Grand Central Station

Grand Central Station

Grand Central Station

Grand Central Station

Grand Central Station

Grand Central Station

Buildings in Midtown

Buildings in Midtown

Times Square

Times Square

Times Square

Times Square

Vogue Covers

Vogue Covers

Chrysler Building, Lobby

Chrysler Building, Lobby

Chrysler Building

Chrysler Building

Well, only two weeks late with putting up some photos from my New York trip.  I took way more than was good for me, so  I decided to focus on some of the details in this set.

These are all from Day 1:  Brooklyn Bridge, Financial District, Broadway, Soho, and NYU/Greenwich Village.

Brooklyn Bridge Cable

Brooklyn Bridge Cable

 

City Hall Park

City Hall Park

Panda on Wall St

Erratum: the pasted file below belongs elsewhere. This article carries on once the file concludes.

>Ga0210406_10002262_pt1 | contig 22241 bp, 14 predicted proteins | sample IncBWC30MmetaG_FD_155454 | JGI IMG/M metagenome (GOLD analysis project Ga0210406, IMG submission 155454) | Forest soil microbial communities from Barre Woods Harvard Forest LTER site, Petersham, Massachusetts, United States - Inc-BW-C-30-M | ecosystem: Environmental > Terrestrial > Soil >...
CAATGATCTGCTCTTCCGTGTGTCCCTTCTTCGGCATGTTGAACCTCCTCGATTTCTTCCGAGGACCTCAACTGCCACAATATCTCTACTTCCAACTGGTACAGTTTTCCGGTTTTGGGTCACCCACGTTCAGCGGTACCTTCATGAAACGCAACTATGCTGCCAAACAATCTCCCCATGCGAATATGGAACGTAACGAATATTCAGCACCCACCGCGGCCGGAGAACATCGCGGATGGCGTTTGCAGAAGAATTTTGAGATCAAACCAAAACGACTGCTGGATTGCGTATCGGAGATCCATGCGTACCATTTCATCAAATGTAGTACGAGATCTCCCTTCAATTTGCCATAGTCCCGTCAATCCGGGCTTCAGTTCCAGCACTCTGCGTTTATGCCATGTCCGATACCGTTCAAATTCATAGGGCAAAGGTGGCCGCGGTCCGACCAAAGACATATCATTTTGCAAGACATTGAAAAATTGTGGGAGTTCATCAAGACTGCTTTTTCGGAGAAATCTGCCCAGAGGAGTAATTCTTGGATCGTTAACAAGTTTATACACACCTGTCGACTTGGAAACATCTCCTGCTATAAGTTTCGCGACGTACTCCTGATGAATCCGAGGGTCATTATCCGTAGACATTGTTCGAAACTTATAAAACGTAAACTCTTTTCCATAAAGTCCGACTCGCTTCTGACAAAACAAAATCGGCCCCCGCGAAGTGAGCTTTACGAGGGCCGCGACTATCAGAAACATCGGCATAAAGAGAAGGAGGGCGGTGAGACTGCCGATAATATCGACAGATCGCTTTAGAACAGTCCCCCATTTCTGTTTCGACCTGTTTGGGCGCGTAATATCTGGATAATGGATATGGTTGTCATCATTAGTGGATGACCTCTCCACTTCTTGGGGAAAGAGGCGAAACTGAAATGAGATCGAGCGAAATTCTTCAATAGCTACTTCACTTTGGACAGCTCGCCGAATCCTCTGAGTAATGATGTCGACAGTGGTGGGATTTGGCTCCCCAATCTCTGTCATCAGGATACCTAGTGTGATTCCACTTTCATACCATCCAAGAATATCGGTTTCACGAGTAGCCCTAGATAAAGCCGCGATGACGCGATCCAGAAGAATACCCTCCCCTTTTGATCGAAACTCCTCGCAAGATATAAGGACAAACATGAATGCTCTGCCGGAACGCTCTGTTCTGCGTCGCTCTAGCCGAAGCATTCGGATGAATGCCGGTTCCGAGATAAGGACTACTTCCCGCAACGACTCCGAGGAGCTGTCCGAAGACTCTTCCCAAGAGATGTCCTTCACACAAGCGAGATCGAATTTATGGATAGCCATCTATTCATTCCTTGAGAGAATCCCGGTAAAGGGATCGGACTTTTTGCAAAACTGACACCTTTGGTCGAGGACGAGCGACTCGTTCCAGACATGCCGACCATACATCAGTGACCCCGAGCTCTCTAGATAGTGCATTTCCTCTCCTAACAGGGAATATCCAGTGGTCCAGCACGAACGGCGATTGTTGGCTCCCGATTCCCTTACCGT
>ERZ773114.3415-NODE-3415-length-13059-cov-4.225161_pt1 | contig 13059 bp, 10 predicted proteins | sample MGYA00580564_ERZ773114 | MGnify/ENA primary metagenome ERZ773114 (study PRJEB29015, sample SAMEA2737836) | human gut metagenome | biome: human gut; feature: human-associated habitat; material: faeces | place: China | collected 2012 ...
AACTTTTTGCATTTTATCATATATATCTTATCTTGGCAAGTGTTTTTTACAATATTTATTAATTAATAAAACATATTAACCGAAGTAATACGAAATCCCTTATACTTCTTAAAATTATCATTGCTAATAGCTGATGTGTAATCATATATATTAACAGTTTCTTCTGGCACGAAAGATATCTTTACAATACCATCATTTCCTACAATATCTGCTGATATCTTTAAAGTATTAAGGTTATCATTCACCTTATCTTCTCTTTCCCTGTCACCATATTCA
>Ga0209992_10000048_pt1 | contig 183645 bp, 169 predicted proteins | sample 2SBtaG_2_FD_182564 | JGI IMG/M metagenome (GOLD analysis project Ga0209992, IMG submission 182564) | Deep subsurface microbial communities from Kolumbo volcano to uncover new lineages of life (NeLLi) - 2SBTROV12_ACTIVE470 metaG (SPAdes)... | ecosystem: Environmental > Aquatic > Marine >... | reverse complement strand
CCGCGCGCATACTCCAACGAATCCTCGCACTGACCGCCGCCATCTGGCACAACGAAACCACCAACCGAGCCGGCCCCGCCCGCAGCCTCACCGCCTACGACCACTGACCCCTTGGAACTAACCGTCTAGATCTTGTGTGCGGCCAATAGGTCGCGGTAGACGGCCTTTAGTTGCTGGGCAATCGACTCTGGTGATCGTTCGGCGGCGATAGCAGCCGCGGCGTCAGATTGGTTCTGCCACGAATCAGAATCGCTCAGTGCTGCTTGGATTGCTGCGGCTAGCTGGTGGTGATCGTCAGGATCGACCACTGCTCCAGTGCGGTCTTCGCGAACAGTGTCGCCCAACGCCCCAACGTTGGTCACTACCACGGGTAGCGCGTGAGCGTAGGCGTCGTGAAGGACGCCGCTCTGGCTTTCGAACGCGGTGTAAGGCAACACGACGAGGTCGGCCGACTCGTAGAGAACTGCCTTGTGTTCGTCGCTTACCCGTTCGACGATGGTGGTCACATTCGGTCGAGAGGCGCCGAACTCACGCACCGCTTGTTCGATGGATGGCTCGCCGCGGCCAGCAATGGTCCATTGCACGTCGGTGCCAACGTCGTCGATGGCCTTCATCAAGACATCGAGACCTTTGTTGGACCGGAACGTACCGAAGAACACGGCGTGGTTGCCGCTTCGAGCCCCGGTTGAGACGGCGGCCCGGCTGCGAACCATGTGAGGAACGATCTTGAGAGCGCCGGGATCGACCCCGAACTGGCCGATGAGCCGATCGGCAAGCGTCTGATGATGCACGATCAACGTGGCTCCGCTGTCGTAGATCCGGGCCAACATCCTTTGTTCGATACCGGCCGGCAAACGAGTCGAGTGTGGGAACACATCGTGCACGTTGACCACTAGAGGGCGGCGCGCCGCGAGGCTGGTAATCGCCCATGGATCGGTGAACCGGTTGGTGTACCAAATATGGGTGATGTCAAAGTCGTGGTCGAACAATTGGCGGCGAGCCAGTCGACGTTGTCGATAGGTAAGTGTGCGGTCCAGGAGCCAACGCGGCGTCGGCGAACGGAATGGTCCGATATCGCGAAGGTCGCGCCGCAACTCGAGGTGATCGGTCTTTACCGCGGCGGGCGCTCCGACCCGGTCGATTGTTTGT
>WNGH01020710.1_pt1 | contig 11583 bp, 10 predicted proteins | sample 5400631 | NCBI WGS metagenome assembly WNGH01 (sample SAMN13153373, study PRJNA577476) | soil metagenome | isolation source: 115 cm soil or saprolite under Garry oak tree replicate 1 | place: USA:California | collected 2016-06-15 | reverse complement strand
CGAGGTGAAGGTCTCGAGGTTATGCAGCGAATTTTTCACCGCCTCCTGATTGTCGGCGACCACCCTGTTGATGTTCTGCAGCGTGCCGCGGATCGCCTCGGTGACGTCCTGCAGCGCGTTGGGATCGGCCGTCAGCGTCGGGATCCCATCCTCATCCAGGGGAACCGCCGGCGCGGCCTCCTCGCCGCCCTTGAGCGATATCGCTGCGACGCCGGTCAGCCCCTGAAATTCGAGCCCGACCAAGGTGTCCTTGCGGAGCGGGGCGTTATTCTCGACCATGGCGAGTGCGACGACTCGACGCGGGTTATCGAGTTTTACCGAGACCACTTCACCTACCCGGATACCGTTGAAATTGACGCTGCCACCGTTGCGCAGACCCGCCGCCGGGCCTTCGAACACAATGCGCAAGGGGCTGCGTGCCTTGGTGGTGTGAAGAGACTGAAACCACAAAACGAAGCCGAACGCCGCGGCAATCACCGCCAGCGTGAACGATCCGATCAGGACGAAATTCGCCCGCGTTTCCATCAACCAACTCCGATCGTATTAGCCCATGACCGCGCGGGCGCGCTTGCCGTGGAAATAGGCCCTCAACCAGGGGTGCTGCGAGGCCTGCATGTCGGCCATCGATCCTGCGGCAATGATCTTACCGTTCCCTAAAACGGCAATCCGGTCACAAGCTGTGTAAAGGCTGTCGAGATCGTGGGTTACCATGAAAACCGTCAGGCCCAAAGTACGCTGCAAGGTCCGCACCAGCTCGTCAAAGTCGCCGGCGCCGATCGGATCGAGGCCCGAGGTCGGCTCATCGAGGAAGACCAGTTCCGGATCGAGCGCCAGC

Panda on Wall St

Brick Building

Brick Building

Hydrants, Financial District

Hydrants, Financial District

Broadway and Pine

Broadway and Pine

Store Window

Store Window

Going to Temple

Going to Temple

 

The following is a list of wildlife I’ve seen so far in the past couple weeks – some of the numbers are approximate.  So far, no deadly and/or greatly inconveniencing encounters, just observations.  More to come I’m sure, and hopefully nothing involving Lyme disease (which is apparently a problem in Cayuga Heights).

Wildlife in the Ithaca area:

  • Deer (4 – mother, 2 babies, unknown tagged deer)
  • Snake (2 – both in streams, one very small and shy)
  • Small fish with stripes (~few dozen)
  • Smaller algae-eating fish with no stripes (~few dozen)
  • Crayfish on stream bottom (10)
  • Some small sucker-looking fish like a plecostemus (1, on a rock)
  • Squirrels (~thousands)
  • Chipmunk (1, briefly, unverified sighting)
  • Slugs (~thousands, all of them gross)
  • Skunk (2)
  • Cardinal (1 pair)
  • Sparrows (~thousands)
  • Frat boys playing beer pong (~6)